Over the years, some misinformed Christians have suggested that taking medicine for mental illness is a sign of a lack of faith or in some way displeasing to God. Therefore, many who could be helped are reluctant to go on medication or they have refused to stay on it. I’ve spoken to numerous people who suffer from mental illness who have either gone off their meds and relapsed, or have tried to get off their meds because they thought they were dishonoring God.

In reality, it is no more wrong to take medication for a true mental disorder than it is to take insulin for diabetes or a thyroid supplement for thyroid deficiency. The brain is a physical organ, like the pancreas and the thyroid gland, and can become diseased and need medication.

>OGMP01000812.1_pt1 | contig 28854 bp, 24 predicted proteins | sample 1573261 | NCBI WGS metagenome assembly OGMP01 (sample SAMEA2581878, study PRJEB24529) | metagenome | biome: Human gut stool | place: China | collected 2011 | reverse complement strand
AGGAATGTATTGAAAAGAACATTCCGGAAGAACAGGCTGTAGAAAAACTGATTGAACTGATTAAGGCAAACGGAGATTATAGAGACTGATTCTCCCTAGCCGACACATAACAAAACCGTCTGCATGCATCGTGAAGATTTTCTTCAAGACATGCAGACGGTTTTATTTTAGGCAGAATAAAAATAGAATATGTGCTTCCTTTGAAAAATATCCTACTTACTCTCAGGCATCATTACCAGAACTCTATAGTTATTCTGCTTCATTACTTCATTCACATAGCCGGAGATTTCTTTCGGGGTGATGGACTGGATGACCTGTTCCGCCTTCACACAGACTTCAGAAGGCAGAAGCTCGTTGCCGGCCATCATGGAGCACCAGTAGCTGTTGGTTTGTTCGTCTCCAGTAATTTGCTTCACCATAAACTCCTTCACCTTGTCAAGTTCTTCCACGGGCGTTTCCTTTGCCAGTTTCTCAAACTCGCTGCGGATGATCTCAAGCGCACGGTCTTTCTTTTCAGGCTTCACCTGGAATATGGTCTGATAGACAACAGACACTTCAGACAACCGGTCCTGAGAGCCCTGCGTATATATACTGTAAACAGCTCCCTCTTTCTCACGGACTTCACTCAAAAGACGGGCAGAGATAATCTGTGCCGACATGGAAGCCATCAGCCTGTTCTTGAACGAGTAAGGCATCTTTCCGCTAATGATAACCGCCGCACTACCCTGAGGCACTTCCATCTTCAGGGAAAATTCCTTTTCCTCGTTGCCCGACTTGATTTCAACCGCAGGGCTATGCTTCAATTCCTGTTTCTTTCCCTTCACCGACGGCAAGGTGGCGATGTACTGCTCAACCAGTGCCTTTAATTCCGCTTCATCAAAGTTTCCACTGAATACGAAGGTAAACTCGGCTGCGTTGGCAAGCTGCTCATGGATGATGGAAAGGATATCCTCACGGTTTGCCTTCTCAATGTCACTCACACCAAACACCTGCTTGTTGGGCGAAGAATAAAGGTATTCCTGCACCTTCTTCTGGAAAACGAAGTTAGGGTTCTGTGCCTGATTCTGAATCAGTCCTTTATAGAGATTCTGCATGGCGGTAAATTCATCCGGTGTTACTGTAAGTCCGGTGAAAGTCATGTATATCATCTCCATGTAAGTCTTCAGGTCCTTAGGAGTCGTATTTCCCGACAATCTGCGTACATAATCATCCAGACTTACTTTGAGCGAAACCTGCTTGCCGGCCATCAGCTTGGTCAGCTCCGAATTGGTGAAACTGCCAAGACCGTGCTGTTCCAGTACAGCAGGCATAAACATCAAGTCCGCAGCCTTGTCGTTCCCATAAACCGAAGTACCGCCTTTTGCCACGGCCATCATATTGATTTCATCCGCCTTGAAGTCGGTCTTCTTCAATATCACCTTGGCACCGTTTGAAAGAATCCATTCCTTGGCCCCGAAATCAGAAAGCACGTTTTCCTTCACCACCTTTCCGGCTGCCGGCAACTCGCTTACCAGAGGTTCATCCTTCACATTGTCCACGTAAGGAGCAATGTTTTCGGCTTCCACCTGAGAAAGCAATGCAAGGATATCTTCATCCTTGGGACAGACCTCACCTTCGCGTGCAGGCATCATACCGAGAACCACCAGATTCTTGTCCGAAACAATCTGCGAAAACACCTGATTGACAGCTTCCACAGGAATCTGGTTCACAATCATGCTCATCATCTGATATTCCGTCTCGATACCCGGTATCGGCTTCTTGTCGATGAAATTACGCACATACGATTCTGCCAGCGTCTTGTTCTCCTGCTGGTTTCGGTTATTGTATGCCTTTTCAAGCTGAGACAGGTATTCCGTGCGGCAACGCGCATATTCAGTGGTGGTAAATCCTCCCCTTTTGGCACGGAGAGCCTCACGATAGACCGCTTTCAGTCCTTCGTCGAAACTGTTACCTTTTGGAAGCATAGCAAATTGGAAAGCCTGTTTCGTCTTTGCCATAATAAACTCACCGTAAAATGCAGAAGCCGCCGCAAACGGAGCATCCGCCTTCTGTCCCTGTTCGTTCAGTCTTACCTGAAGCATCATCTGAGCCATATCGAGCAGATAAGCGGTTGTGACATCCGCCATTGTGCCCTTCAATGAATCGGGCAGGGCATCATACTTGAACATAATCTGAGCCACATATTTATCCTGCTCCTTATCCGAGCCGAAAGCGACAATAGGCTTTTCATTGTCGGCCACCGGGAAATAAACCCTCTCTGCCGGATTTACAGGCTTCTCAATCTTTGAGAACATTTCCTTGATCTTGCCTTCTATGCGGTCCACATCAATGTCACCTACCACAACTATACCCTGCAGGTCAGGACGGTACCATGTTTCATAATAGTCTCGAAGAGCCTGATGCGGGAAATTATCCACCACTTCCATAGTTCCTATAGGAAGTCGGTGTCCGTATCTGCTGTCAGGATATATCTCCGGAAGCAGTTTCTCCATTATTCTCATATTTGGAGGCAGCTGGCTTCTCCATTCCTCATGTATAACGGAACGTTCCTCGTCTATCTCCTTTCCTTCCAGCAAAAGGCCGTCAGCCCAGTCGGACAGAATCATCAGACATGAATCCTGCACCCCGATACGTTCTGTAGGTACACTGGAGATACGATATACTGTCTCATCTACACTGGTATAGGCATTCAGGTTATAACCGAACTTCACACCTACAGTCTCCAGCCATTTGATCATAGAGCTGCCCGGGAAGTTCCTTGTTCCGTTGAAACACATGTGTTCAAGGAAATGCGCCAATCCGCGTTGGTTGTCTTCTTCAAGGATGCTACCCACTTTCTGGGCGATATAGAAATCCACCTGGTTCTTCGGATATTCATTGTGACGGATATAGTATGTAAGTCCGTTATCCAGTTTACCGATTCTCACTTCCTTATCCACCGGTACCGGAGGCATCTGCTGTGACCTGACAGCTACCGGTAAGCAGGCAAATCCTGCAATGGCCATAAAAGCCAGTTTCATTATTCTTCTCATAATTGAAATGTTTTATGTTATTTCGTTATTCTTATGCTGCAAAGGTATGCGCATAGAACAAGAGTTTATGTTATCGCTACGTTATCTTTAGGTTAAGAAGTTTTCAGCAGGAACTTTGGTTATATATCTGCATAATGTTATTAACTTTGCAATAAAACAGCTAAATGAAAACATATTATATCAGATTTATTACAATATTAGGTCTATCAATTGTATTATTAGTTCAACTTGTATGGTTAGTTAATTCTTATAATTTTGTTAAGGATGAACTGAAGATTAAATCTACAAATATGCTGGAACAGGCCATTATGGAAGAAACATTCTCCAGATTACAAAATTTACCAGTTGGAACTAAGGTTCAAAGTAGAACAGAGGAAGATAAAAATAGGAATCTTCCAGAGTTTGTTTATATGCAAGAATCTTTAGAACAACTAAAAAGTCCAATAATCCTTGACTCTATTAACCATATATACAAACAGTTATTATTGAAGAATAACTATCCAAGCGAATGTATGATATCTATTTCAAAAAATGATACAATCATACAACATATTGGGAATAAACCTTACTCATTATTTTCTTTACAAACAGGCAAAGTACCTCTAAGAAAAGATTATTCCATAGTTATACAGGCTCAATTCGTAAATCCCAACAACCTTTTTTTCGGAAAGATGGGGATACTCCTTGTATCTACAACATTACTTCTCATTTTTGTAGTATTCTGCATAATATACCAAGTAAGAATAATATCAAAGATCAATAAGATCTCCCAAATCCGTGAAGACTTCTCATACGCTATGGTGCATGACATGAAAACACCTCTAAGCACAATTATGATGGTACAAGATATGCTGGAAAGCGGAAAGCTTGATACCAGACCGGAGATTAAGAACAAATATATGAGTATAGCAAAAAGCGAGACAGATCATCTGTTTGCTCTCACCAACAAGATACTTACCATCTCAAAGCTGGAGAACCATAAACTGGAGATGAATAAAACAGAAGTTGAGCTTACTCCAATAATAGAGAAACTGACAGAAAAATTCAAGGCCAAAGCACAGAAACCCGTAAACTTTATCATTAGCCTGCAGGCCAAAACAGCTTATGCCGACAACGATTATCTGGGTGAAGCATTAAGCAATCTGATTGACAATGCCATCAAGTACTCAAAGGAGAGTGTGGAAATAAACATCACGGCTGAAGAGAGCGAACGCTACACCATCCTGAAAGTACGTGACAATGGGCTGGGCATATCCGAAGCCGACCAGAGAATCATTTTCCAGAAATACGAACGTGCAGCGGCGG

I have actually heard people say there is no such thing as mental illness, and those who appear to be mentally ill are just in sin and need to repent. No doubt, some people have been misdiagnosed as mentally ill who are not, and they do need to repent. But to say that there is no such thing as mental illness is both naïve and downright cruel, and can be extremely painful to a person who is already suffering intensely. Those who would say to the depressed, “just snap out of it,” or to those with anxiety, “just stop worrying,” or even worse, “just trust God,” know nothing at all about what the person is actually going through. I know that because I’ve been on both sides of the issue.